Travel Ban: U.S. allays Nigerians’ fears; says no reason to postpone, cancel trips

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The United States Embassy in Abuja on Wednesday allayed the fears of Nigerians about a possible travel ban, assuring that those with valid visas have no reason to either postpone or cancel their trips to their country.

“The U.S. Embassy in Abuja wishes to clarify that there is no reason for Nigerians with valid visas to postpone or cancel their travel to the United States,” the Embassy said in a one-paragraph statement.

“Nigeria is not named in the Executive Order on Immigration issued on March 6, and there is no prohibition against Nigerian lawful permanent residents or persons with a valid visa or other U.S. government authorization from entering the United States,” the statement added.

Confusion trailed a travel advisory issued on Monday by the Senior Special Assistant to the President (Foreign Affairs and Diaspora), Abike Dabiri-Erewa, advising “Nigerians without any compelling or essential reasons to visit the U.S. to consider rescheduling their trips until there is clarity on the new immigration policy.”

In the advisory signed by her media aide, Abdurrahman Balogun, Mrs. Dabiri-Erewa said her statement was informed by reports received by her office in the last few weeks from some Nigerians about cases where those with valid multiple-entry U.S. visas were denied entry and sent back to Nigeria.

Although she did not mention details about such affected persons sent back immediately on the next available flight and their visas cancelled, the presidential aide said the U.S. immigration authorities did not give any reasons for their decision.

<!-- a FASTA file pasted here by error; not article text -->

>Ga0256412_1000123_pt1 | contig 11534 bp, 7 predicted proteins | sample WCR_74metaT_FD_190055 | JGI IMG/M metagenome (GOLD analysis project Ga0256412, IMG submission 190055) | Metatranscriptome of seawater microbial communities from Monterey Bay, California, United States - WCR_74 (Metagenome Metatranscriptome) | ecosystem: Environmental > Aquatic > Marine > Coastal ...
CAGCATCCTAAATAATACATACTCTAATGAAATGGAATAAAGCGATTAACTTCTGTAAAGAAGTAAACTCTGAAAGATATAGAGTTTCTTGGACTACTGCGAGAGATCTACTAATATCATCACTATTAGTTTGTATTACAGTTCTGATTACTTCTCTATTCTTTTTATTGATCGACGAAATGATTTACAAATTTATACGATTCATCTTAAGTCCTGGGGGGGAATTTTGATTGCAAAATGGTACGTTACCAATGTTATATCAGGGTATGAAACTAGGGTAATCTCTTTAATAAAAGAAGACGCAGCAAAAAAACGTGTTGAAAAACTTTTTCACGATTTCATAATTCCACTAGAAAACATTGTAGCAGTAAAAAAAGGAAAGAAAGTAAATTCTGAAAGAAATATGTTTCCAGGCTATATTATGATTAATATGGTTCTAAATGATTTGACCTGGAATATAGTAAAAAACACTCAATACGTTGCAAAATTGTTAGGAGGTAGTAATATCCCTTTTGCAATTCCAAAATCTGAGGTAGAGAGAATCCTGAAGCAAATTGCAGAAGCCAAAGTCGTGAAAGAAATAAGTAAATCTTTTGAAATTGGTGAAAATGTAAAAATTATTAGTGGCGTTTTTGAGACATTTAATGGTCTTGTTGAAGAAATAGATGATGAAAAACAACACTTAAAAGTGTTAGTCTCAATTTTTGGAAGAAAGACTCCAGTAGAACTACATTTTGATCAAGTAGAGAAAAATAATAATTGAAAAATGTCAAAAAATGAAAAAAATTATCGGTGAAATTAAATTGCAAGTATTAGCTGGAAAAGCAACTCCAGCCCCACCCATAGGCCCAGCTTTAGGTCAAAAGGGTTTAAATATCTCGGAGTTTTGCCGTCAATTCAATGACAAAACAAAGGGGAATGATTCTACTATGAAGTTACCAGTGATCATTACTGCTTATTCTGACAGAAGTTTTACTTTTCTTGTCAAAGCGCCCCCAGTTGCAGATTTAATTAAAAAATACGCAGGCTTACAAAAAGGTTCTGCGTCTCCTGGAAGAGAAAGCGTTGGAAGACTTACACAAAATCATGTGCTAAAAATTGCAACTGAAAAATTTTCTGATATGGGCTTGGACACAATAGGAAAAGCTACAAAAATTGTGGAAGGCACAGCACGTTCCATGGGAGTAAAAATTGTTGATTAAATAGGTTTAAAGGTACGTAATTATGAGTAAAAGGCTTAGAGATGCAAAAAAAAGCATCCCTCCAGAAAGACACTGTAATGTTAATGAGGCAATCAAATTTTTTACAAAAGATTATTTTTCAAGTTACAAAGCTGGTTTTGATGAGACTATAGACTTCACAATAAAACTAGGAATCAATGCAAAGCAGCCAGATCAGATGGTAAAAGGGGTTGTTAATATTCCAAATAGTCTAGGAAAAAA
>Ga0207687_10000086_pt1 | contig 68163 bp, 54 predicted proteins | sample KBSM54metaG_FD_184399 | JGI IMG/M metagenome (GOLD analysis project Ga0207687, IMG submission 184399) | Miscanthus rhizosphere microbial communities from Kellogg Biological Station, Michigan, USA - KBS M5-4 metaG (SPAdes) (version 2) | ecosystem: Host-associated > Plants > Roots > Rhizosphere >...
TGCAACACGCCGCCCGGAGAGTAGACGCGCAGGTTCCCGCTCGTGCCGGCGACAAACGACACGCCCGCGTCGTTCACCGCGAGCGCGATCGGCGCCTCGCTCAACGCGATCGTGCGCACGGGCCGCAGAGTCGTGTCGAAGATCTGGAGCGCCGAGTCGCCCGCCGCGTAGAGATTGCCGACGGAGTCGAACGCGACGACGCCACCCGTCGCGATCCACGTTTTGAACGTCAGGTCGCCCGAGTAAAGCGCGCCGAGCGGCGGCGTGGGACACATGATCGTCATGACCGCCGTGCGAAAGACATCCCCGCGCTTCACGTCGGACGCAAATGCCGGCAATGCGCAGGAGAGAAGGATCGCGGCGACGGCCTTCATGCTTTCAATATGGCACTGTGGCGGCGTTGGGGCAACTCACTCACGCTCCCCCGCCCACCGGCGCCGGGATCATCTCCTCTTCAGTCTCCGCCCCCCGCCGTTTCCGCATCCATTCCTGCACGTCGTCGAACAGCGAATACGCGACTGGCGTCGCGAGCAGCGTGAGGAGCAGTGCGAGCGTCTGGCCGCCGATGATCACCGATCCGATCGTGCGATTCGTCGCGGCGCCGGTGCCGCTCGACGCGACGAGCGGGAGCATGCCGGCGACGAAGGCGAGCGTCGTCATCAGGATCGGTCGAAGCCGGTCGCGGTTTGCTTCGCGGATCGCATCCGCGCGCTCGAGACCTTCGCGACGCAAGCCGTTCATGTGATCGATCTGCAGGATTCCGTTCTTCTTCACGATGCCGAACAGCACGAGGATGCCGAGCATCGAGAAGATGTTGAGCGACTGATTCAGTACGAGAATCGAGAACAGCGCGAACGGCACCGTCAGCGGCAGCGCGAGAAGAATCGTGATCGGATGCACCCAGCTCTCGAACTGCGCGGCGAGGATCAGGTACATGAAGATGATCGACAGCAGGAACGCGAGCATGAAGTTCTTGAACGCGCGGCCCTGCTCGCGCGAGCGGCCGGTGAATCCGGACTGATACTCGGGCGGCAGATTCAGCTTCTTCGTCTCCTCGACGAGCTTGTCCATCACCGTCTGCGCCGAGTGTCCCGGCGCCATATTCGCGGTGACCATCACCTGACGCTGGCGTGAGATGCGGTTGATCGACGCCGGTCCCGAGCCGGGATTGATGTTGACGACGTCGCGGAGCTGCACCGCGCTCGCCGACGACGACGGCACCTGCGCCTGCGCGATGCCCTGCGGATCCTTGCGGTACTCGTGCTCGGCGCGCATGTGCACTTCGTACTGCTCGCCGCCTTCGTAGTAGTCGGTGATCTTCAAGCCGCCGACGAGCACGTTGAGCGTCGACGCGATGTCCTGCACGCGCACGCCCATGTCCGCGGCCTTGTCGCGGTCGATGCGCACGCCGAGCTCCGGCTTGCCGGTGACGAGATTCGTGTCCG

However, in a counter advisory, less than 24 hours later, the Minister of Foreign Affairs, Geoffrey Onyeama, debunked the report that any Nigerian with full valid entry visa was denied entry to the U.S.

The minister said Nigerians should ignore the travel advisory and go about their normal business, assuring that Nigerians were free to travel to U.S.

Mr. Onyeama said he was in touch constantly with the Nigerian Ambassador to the U.S. and the U.S. Ambassador to Nigeria, and was not aware of any report on Nigerians being denied entry into the U.S.

“On the issue of Nigerians being turned back from the U.S., this is not the case. I am in touch with the U.S. Embassy and the Ambassador said no there was nothing of such nature. I can tell you to ignore any call or advice to reconsider travelling to the U.S. because there is no basis for that.

“We have absolutely no report whatsoever from the U.S. that people are being turned back from the U.S. or any of our consulate or any Nigerian that any of our people are being turned back,” he said.

Apparently suggesting Mrs. Dabiri-Erewa may have overstepped her brief, the minister said if there was any need for the government to speak on any external relations, it would have been from the Ministry of Foreign Affairs or the Presidency that Nigerians would have heard from, as any other source was not government’s.

“The U.S. government has been reaching out to Nigeria. Nigeria is on no list and Nigerians are on no list ban by the U.S. government and it is always business as usual and very good business with the U.S. government.
“Anything you hear in respect of the U.S. is incorrect, so anyone that has valid document to go to the U.S. or any other country should please proceed to do so,” he said.


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